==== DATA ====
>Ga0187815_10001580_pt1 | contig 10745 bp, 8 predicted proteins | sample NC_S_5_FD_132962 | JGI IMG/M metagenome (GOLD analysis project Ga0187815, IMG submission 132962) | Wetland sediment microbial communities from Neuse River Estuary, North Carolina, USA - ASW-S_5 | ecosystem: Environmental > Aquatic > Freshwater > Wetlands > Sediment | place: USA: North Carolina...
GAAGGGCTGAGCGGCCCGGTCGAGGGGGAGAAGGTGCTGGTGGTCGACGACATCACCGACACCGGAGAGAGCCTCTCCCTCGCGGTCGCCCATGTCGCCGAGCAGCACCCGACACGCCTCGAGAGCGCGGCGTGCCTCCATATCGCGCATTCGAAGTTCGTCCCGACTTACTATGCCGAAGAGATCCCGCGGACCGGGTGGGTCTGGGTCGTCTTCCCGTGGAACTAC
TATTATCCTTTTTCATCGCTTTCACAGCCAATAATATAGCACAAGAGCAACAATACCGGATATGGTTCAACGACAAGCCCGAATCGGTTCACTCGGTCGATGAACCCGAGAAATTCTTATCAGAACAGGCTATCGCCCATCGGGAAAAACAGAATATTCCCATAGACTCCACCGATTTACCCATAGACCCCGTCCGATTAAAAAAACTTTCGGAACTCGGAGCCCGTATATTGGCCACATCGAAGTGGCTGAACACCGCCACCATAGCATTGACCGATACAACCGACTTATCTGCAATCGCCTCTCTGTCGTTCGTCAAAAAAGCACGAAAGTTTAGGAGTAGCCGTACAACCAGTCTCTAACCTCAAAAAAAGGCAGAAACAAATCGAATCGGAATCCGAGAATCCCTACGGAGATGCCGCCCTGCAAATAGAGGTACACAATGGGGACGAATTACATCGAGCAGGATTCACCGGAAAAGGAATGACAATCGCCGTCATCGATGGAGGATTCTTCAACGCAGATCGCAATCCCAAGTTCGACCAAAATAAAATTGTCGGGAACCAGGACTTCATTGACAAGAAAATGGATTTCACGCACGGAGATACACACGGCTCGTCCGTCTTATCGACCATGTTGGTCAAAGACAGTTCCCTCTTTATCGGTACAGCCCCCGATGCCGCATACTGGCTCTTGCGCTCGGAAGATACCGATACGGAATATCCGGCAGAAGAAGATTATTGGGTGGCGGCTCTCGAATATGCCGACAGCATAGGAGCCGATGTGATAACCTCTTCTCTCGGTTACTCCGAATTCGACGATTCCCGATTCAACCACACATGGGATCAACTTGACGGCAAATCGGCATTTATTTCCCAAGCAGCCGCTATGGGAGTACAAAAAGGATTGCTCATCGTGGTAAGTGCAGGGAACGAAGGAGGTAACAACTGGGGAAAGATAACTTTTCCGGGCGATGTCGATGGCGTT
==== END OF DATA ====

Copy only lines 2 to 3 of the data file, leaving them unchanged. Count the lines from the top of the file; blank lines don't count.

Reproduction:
GAAGGGCTGAGCGGCCCGGTCGAGGGGGAGAAGGTGCTGGTGGTCGACGACATCACCGACACCGGAGAGAGCCTCTCCCTCGCGGTCGCCCATGTCGCCGAGCAGCACCCGACACGCCTCGAGAGCGCGGCGTGCCTCCATATCGCGCATTCGAAGTTCGTCCCGACTTACTATGCCGAAGAGATCCCGCGGACCGGGTGGGTCTGGGTCGTCTTCCCGTGGAACTAC
TATTATCCTTTTTCATCGCTTTCACAGCCAATAATATAGCACAAGAGCAACAATACCGGATATGGTTCAACGACAAGCCCGAATCGGTTCACTCGGTCGATGAACCCGAGAAATTCTTATCAGAACAGGCTATCGCCCATCGGGAAAAACAGAATATTCCCATAGACTCCACCGATTTACCCATAGACCCCGTCCGATTAAAAAAACTTTCGGAACTCGGAGCCCGTATATTGGCCACATCGAAGTGGCTGAACACCGCCACCATAGCATTGACCGATACAACCGACTTATCTGCAATCGCCTCTCTGTCGTTCGTCAAAAAAGCACGAAAGTTTAGGAGTAGCCGTACAACCAGTCTCTAACCTCAAAAAAAGGCAGAAACAAATCGAATCGGAATCCGAGAATCCCTACGGAGATGCCGCCCTGCAAATAGAGGTACACAATGGGGACGAATTACATCGAGCAGGATTCACCGGAAAAGGAATGACAATCGCCGTCATCGATGGAGGATTCTTCAACGCAGATCGCAATCCCAAGTTCGACCAAAATAAAATTGTCGGGAACCAGGACTTCATTGACAAGAAAATGGATTTCACGCACGGAGATACACACGGCTCGTCCGTCTTATCGACCATGTTGGTCAAAGACAGTTCCCTCTTTATCGGTACAGCCCCCGATGCCGCATACTGGCTCTTGCGCTCGGAAGATACCGATACGGAATATCCGGCAGAAGAAGATTATTGGGTGGCGGCTCTCGAATATGCCGACAGCATAGGAGCCGATGTGATAACCTCTTCTCTCGGTTACTCCGAATTCGACGATTCCCGATTCAACCACACATGGGATCAACTTGACGGCAAATCGGCATTTATTTCCCAAGCAGCCGCTATGGGAGTACAAAAAGGATTGCTCATCGTGGTAAGTGCAGGGAACGAAGGAGGTAACAACTGGGGAAAGATAACTTTTCCGGGCGATGTCGATGGCGTT